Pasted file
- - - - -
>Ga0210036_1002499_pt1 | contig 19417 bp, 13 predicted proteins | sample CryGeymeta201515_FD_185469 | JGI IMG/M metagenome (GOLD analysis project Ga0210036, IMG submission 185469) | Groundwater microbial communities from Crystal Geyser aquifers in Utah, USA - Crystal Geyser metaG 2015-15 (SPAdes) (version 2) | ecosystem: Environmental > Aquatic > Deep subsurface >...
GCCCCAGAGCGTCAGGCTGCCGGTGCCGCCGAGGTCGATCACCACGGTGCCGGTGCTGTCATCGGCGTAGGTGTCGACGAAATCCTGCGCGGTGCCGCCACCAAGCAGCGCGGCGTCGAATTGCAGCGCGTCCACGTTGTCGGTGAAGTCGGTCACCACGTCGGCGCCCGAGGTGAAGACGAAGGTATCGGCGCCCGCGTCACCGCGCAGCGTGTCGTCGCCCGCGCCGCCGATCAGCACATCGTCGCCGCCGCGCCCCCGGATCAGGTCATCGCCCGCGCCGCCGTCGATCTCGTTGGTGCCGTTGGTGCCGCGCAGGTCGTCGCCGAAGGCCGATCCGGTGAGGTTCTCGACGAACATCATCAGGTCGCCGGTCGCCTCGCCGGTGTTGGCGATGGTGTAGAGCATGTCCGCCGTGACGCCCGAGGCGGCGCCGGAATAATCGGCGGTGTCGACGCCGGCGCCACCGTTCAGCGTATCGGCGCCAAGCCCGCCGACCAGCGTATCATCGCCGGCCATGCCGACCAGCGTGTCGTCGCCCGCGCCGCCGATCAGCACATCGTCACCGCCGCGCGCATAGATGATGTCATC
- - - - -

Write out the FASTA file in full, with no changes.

>Ga0210036_1002499_pt1 | contig 19417 bp, 13 predicted proteins | sample CryGeymeta201515_FD_185469 | JGI IMG/M metagenome (GOLD analysis project Ga0210036, IMG submission 185469) | Groundwater microbial communities from Crystal Geyser aquifers in Utah, USA - Crystal Geyser metaG 2015-15 (SPAdes) (version 2) | ecosystem: Environmental > Aquatic > Deep subsurface >...
GCCCCAGAGCGTCAGGCTGCCGGTGCCGCCGAGGTCGATCACCACGGTGCCGGTGCTGTCATCGGCGTAGGTGTCGACGAAATCCTGCGCGGTGCCGCCACCAAGCAGCGCGGCGTCGAATTGCAGCGCGTCCACGTTGTCGGTGAAGTCGGTCACCACGTCGGCGCCCGAGGTGAAGACGAAGGTATCGGCGCCCGCGTCACCGCGCAGCGTGTCGTCGCCCGCGCCGCCGATCAGCACATCGTCGCCGCCGCGCCCCCGGATCAGGTCATCGCCCGCGCCGCCGTCGATCTCGTTGGTGCCGTTGGTGCCGCGCAGGTCGTCGCCGAAGGCCGATCCGGTGAGGTTCTCGACGAACATCATCAGGTCGCCGGTCGCCTCGCCGGTGTTGGCGATGGTGTAGAGCATGTCCGCCGTGACGCCCGAGGCGGCGCCGGAATAATCGGCGGTGTCGACGCCGGCGCCACCGTTCAGCGTATCGGCGCCAAGCCCGCCGACCAGCGTATCATCGCCGGCCATGCCGACCAGCGTGTCGTCGCCCGCGCCGCCGATCAGCACATCGTCACCGCCGCGCGCATAGATGATGTCATC